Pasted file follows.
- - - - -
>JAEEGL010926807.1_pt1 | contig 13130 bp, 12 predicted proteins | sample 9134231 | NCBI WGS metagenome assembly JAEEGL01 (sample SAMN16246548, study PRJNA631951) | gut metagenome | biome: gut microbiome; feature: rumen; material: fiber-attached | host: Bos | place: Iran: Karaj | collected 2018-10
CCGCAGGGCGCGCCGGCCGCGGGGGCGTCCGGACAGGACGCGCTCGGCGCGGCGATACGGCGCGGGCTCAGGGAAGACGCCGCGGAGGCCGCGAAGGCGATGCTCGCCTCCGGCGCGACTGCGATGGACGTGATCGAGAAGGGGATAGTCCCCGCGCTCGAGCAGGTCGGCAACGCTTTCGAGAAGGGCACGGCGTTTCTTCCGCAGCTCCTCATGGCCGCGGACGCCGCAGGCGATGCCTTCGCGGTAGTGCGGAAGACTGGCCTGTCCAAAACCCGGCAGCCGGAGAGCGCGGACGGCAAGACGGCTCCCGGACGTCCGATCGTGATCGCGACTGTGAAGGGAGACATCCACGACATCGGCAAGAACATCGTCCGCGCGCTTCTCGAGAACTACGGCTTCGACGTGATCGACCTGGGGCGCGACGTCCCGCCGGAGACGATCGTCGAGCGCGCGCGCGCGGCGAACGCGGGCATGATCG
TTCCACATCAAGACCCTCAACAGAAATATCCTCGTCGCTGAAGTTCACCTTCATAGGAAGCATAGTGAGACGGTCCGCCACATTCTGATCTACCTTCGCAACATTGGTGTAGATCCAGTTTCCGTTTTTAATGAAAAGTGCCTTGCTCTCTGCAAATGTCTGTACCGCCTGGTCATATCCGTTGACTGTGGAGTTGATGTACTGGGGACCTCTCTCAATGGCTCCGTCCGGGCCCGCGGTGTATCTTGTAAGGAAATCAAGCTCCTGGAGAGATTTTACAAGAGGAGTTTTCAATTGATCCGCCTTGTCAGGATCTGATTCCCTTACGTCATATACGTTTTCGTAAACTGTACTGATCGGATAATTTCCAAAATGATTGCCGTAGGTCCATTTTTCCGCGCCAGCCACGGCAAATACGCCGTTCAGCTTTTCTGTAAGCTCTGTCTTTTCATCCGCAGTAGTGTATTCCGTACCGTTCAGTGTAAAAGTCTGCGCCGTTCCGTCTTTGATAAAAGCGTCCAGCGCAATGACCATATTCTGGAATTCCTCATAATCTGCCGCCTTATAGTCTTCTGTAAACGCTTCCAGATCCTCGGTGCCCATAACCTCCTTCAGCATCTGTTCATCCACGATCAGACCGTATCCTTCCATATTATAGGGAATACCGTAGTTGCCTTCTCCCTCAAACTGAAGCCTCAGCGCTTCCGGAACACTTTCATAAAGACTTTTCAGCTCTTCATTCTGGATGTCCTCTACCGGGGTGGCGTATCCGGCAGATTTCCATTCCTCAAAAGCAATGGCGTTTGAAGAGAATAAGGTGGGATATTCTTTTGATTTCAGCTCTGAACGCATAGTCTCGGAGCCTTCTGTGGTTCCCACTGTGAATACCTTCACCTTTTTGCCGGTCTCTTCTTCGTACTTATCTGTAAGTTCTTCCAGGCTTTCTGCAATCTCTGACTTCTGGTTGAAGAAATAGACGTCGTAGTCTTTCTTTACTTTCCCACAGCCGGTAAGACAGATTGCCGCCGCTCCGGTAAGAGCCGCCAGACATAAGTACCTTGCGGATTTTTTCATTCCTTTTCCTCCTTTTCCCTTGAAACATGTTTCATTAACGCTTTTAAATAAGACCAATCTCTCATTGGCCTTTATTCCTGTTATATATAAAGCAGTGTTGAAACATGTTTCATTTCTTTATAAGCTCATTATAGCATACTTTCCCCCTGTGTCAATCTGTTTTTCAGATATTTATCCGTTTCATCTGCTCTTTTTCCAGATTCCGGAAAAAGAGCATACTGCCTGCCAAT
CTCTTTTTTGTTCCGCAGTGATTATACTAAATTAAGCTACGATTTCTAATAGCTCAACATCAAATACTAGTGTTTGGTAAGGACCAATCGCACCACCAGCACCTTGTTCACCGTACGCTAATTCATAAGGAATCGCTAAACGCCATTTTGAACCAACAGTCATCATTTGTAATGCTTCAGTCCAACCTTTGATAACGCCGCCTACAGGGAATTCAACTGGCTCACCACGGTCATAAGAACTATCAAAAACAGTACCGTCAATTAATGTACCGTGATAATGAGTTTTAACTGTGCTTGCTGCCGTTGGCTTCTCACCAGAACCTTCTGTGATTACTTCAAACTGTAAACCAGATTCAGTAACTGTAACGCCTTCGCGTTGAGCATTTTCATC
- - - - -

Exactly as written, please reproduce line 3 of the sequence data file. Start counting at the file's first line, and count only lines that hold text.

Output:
TTCCACATCAAGACCCTCAACAGAAATATCCTCGTCGCTGAAGTTCACCTTCATAGGAAGCATAGTGAGACGGTCCGCCACATTCTGATCTACCTTCGCAACATTGGTGTAGATCCAGTTTCCGTTTTTAATGAAAAGTGCCTTGCTCTCTGCAAATGTCTGTACCGCCTGGTCATATCCGTTGACTGTGGAGTTGATGTACTGGGGACCTCTCTCAATGGCTCCGTCCGGGCCCGCGGTGTATCTTGTAAGGAAATCAAGCTCCTGGAGAGATTTTACAAGAGGAGTTTTCAATTGATCCGCCTTGTCAGGATCTGATTCCCTTACGTCATATACGTTTTCGTAAACTGTACTGATCGGATAATTTCCAAAATGATTGCCGTAGGTCCATTTTTCCGCGCCAGCCACGGCAAATACGCCGTTCAGCTTTTCTGTAAGCTCTGTCTTTTCATCCGCAGTAGTGTATTCCGTACCGTTCAGTGTAAAAGTCTGCGCCGTTCCGTCTTTGATAAAAGCGTCCAGCGCAATGACCATATTCTGGAATTCCTCATAATCTGCCGCCTTATAGTCTTCTGTAAACGCTTCCAGATCCTCGGTGCCCATAACCTCCTTCAGCATCTGTTCATCCACGATCAGACCGTATCCTTCCATATTATAGGGAATACCGTAGTTGCCTTCTCCCTCAAACTGAAGCCTCAGCGCTTCCGGAACACTTTCATAAAGACTTTTCAGCTCTTCATTCTGGATGTCCTCTACCGGGGTGGCGTATCCGGCAGATTTCCATTCCTCAAAAGCAATGGCGTTTGAAGAGAATAAGGTGGGATATTCTTTTGATTTCAGCTCTGAACGCATAGTCTCGGAGCCTTCTGTGGTTCCCACTGTGAATACCTTCACCTTTTTGCCGGTCTCTTCTTCGTACTTATCTGTAAGTTCTTCCAGGCTTTCTGCAATCTCTGACTTCTGGTTGAAGAAATAGACGTCGTAGTCTTTCTTTACTTTCCCACAGCCGGTAAGACAGATTGCCGCCGCTCCGGTAAGAGCCGCCAGACATAAGTACCTTGCGGATTTTTTCATTCCTTTTCCTCCTTTTCCCTTGAAACATGTTTCATTAACGCTTTTAAATAAGACCAATCTCTCATTGGCCTTTATTCCTGTTATATATAAAGCAGTGTTGAAACATGTTTCATTTCTTTATAAGCTCATTATAGCATACTTTCCCCCTGTGTCAATCTGTTTTTCAGATATTTATCCGTTTCATCTGCTCTTTTTCCAGATTCCGGAAAAAGAGCATACTGCCTGCCAAT